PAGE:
The most important part in “Am I Still…”

Yesterday, Unitarian Universalist minister and writer Kate Braestrup wrote an article called “Am I Still a Unitarian Universalist Minister?” Comments pro and con (so far as I’m algorithmically allowed to see on Facebook) seem to be splitting on the same terms and among the same people as Todd Eklof/The Gadfly Papers controversy. I won’t be rehashing that.

What’s new is the response, sometimes thinly coded, to Braestrup’s prior claim to be Unitarian Universalist minister at all. She is plainly states that she is neither a member of the Unitarian Universalist Ministers Association, and has not fellowship of the Unitarian Universalist Association through the Ministerial Fellowship Committee, but was ordained “by my beloved UU congregation in Rockland, Maine!” That’s allowed in our tradition, and since I have long regarded other locally ordained ministers as colleagues, I’m satisfied to count her as a Unitarian Universalist minister. Had all this been a century ago, and Universalist, my answer would be different. But the polity first merged, then changed and now is burning to the ground. I’d rather have what we had then, but we don’t and so I’ll say yes to her based on (what’s left of) what we do have.

Braestrup recounts her bonafides at length, and an ungenerous person might think she was simply bragging. I think it’s a sign of her being a decent writer. What I hear without her being explicit is “I can have this ministry, it can succeed reaching many people and it’s without the blessing or strictures of the UUA.” An equally ungenerous person might think her detractors have the taste of sour grapes in their mouths.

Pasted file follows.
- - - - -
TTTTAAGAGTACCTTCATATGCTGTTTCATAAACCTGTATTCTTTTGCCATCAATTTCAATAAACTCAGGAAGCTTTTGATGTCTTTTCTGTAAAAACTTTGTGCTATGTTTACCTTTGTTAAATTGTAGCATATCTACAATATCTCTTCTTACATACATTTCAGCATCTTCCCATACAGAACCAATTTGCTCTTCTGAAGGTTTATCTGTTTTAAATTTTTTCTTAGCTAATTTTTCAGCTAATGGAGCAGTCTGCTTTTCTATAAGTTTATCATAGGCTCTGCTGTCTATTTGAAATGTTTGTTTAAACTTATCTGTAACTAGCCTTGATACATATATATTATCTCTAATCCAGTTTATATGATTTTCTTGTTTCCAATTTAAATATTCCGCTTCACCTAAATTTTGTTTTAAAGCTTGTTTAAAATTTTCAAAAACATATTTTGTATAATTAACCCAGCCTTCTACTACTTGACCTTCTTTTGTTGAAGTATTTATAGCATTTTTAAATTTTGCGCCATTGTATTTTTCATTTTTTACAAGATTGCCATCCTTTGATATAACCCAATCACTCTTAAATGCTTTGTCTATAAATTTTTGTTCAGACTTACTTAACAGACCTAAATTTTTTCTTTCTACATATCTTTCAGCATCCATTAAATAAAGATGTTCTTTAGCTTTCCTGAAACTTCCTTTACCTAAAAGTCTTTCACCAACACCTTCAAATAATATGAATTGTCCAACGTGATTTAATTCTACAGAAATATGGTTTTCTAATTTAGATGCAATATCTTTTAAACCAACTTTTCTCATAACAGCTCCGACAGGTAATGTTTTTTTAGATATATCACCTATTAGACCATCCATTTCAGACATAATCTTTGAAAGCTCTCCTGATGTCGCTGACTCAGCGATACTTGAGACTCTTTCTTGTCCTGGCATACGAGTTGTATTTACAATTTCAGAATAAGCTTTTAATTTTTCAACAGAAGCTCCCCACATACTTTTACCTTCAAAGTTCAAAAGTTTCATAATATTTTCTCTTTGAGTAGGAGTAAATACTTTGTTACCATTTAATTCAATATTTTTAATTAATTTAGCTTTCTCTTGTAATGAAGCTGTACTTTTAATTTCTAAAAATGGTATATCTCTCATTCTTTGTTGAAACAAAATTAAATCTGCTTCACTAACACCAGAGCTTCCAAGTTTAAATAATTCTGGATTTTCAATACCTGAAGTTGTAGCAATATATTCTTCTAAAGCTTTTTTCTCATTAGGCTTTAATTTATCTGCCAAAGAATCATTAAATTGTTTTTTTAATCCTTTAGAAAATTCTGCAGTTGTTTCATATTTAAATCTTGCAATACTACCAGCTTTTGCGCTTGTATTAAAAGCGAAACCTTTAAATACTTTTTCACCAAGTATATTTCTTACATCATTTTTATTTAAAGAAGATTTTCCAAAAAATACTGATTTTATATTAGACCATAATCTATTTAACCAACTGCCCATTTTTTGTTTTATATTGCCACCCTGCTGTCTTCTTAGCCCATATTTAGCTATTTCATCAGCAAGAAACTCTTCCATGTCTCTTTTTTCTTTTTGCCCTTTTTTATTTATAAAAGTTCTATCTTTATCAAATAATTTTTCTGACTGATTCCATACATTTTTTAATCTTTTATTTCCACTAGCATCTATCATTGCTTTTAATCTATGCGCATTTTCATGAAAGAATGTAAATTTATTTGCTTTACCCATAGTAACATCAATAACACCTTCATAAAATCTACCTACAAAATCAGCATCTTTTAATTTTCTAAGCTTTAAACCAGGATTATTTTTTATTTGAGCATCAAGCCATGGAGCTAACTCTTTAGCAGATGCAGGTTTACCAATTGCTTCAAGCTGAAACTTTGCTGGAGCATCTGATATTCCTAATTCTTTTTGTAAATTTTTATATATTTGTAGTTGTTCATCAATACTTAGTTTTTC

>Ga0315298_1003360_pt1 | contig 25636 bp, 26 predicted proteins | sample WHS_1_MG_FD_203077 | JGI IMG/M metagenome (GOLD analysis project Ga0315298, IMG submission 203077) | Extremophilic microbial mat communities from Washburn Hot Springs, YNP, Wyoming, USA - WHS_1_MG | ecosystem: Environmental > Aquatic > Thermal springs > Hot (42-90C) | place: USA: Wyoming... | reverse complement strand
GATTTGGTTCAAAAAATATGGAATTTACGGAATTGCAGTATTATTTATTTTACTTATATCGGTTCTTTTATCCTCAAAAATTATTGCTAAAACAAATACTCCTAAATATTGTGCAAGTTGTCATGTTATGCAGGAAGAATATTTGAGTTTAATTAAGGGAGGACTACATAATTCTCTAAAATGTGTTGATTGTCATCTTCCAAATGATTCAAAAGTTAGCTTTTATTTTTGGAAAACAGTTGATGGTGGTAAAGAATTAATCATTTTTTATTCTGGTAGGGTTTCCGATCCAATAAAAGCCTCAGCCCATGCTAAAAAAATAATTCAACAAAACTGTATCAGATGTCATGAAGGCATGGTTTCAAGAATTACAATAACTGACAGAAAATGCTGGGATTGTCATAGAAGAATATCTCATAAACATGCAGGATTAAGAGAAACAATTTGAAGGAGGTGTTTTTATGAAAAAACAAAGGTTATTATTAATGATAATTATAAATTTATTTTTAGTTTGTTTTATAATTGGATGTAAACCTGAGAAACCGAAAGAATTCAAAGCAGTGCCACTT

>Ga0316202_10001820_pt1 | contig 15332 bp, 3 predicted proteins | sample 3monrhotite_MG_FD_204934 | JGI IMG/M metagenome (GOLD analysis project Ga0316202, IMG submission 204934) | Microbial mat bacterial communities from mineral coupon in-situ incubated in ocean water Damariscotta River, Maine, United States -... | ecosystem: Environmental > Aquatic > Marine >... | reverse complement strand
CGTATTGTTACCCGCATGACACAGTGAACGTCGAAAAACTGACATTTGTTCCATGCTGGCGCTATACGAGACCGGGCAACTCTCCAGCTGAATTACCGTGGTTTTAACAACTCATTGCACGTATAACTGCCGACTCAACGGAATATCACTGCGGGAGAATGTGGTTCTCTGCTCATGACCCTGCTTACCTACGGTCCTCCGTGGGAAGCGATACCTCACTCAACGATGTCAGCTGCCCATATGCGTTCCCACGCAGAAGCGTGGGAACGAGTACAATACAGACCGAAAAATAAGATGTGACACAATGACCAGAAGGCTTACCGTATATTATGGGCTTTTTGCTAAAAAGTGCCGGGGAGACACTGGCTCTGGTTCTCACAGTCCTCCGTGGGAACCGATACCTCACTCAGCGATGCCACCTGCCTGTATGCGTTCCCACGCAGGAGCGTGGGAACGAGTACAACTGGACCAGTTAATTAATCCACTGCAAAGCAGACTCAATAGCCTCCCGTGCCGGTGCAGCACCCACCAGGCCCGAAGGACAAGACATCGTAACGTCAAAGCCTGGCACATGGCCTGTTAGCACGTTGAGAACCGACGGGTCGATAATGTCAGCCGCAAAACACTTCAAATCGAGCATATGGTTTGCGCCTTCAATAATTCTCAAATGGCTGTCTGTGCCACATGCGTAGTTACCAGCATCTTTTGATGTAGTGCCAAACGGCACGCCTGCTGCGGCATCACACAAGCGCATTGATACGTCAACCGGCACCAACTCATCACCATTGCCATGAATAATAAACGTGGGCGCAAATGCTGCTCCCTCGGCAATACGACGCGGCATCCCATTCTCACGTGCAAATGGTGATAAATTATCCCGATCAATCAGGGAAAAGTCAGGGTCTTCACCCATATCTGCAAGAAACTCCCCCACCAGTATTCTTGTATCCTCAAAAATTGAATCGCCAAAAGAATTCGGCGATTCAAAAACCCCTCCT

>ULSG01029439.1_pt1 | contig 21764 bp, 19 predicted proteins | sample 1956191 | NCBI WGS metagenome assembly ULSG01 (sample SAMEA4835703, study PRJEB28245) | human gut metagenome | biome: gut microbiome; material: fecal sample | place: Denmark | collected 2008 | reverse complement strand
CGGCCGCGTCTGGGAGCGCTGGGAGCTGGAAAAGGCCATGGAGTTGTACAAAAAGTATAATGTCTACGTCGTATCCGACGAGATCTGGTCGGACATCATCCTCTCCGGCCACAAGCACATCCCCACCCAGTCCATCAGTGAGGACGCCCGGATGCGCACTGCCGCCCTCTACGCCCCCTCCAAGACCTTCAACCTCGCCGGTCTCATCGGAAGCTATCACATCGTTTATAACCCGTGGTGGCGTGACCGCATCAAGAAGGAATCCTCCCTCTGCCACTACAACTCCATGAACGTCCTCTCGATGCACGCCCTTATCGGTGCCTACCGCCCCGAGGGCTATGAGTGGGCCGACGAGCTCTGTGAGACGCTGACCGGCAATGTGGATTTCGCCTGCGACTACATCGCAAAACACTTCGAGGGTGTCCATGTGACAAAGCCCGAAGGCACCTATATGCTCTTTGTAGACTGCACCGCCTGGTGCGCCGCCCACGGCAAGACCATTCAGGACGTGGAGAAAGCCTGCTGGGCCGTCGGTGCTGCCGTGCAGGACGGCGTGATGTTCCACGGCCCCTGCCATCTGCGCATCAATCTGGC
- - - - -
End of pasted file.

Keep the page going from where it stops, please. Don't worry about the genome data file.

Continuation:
I think DIY ministries are going to have to become the norm; again recalling a secularizing culture, the cost of formal preparation and the thinning out of paying pastorates. We should be able to rely on the UUA and UUMA to help overcome these limitations, and in those terms Braestrup could not and should not rely on that help. Local ordination cuts both ways. (Local ordinands also the subject of whisper campaigns; I’ve heard those for decades, and don’t take them seriously.)

But neither the UUMA or UUA shows firm or sustained interest in functioning religiously to meet these challenges, and hasn’t for years. Where are the services? Where are the leaders? Not to mention that it’s clear that fellowship is no guarantee of ethics or capability. The UUA in particular seems to exist to fix its own problems. Who needs that? Add this fixation on white supremacy within the gates, and you get a system that’s completely unworkable and frantic. (It’ll be interesting if there’s another cultural shift if President Trump loses the 2020 election. If there’s anything left.)

The most important part in “Am I Still a Unitarian Universalist Minister?” is the underlying theme that you can make a ministry without the legacy systems, and that doesn’t make it illegitimate. And further I’ll add: a guild without benefits isn’t worth the time or loyalty.

4 Replies to “The most important part in “Am I Still…””

  1. What strikes me about the Facebook comments you cite is the subject of accountability. Does a UU minister need a group of fellowshipped ministers to which to be accountable? It seems to me that a minister’s primary accountability (after conscience) is the congregation for a parish minister and the community served by a chaplain. The newthink crowd wants to centralize accountability.